Originally published in French as Le bleu est une couleur chaude, Blue is the Warmest Color is a graphic novel about growing up, falling in love, and coming out. Clementine is a junior in high school who seems average enough: she has friends, family, and the romantic attention of the boys in her school. When her openly gay best friend takes her out on the town, she wanders into a lesbian bar where she encounters Emma: a punkish, confident girl with blue hair. Their attraction is instant and electric, and Clementine find herself in a relationship that will test her friends, parents, and her own ideas about herself and her identity.
From: Arsenal Pulp Press
Notes on This Title
Also published as Blue Angel.
2010 Prix Conseil Régional at the festival of Blois
2010 Prix Jeune Auteur at the Salon de la BD et des Arts Graphiques of Roubaix
2011 Angoulême International Comics Festival Fnac-SNCF Essential
2011 4e Festival international de la BD d'Alger Best International Album
Starred review: “Love is a beautiful punishment in Maroh’s paean to confusion, passion, and discovery. Clementine, a high school student, is in the midst of an identity crisis when she locks eyes with older, blue-haired Emma on the street. That moment keeps bubbling up in Clementine’s dreams, drawing her toward a romantic truth that neither she, her family, nor her friends can or want to understand. Maroh’s moody, exaggerated drawings and cool-hued colors give everything a dreamlike patina. Adolescent identity-seeking plays out against a mixture of heart-thumping decisions and brief but steam-heated romantic interludes. Maroh twists this potentially diagrammatic love story into a more operatic affair by telling it all in flashback, as Emma reads Clementine’s diaries under the glowering eyes of her beloved’s parents, who blame Emma for their daughter’s death. Translated from the French, Maroh’s graphic novel has already been adapted into a film that won the Palme d’Or at Cannes this year. Controversy over the film’s explicit love scenes (criticized by some, including Maroh herself, for being too voyeuristic and unromantic) will likely result in a lot of interest in this elegantly impassioned love story.” (Source: Publishers Weekly)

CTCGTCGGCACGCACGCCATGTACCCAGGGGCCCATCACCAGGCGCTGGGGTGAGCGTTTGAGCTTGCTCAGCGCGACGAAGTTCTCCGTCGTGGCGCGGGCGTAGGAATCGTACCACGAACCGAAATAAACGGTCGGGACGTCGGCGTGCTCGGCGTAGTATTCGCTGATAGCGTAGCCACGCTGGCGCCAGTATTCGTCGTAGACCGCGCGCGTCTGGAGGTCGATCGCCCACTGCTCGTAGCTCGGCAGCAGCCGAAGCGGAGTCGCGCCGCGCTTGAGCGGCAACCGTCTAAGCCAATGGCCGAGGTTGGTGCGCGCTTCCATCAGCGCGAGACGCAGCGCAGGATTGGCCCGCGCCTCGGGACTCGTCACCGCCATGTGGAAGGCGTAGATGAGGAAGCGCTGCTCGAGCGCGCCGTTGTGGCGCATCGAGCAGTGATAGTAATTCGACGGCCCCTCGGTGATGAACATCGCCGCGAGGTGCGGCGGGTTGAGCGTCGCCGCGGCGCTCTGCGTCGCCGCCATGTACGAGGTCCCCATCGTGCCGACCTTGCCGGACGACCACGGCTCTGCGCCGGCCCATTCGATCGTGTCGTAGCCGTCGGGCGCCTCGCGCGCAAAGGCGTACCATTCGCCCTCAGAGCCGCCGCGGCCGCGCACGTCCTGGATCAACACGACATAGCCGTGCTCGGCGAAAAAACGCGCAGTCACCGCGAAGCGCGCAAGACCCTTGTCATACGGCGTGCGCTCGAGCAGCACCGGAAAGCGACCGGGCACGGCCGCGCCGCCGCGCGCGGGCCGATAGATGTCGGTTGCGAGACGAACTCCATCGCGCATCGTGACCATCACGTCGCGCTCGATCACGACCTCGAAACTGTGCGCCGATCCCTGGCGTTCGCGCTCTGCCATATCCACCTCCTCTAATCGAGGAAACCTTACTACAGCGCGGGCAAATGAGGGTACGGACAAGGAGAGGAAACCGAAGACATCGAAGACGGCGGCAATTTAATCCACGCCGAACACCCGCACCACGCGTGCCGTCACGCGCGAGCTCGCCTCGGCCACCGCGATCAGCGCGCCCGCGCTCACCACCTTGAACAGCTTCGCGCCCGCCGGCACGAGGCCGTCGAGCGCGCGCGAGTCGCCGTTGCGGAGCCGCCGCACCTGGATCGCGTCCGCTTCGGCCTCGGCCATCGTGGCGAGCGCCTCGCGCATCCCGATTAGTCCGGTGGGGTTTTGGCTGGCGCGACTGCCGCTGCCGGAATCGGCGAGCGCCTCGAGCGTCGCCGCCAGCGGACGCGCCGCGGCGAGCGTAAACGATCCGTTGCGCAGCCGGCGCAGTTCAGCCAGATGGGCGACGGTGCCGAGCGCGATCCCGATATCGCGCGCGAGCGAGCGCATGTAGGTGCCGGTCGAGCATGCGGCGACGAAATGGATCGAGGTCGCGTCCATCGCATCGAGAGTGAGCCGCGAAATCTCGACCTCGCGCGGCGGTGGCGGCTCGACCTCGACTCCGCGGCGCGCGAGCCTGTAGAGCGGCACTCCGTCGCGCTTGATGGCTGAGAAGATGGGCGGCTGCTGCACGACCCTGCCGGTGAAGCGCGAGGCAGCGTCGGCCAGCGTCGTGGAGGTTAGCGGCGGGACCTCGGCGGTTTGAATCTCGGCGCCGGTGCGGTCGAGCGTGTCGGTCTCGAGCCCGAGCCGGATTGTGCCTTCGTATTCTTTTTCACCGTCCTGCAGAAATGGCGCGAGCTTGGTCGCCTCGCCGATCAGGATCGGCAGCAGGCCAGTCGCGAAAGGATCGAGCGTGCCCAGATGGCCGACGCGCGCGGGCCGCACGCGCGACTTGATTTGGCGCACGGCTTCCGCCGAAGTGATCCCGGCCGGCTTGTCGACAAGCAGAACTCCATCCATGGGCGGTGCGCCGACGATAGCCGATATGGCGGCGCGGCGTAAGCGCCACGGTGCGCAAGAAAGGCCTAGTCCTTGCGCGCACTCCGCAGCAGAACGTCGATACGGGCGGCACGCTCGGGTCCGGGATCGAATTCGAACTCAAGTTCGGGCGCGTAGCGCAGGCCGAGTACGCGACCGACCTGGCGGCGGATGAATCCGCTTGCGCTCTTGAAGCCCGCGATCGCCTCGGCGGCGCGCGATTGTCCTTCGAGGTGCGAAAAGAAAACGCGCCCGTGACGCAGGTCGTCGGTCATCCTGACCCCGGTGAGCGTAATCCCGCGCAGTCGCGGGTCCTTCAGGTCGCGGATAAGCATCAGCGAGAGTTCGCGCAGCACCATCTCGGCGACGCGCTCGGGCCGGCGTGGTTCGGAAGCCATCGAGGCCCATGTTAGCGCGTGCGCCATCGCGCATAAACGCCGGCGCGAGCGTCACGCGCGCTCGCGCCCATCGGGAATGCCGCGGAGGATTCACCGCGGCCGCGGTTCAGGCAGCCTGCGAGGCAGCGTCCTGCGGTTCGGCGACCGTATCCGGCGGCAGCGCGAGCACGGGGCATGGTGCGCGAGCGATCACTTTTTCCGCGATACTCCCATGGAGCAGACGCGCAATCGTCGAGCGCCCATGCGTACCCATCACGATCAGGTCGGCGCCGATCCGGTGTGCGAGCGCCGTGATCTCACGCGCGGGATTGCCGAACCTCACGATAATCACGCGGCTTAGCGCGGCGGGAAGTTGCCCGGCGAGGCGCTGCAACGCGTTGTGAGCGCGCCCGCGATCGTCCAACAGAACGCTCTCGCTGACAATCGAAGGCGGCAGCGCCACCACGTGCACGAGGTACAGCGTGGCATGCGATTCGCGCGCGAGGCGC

“From Belgium, the graphic novel on which the 2013 Palme d’Or-winning film of the same name was based. Clementine is 15 in 1994 when she sees a beautiful young woman with blue hair crossing the plaza. That night, the woman figures in an erotic dream, and her world is rocked. “I had no right to have thoughts like that.” When she meets blue-haired Emma for real, she begins an at-first platonic relationship with the art student, who tells Clementine of her own coming out. The relationship turns sexual (graphically, beautifully so) and complicated. The story is told in flashback; readers meet a years-older Emma in the aftermath of Clementine’s funeral as she reads Clementine’s teenage diaries. The late-2000s scenes are somber and washed with blues, while the bulk of the tale is drawn in delicate black, gray and white with strategic highlights of blue. The text is occasionally clunky and purposive-“We do not choose the one we fall in love with, and our perception of happiness is our own and is determined by what we experience-“-but the illustrations are infused with genuine, raw feeling. Wide-eyed Clementine wears every emotion on her sleeve, and even if today’s teens will feel that her mid-’90s experience is rather antique, they will understand her journey perfectly. Though a bit of a period piece, a lovely and wholehearted coming-out story.” (Source: Kirkus Review)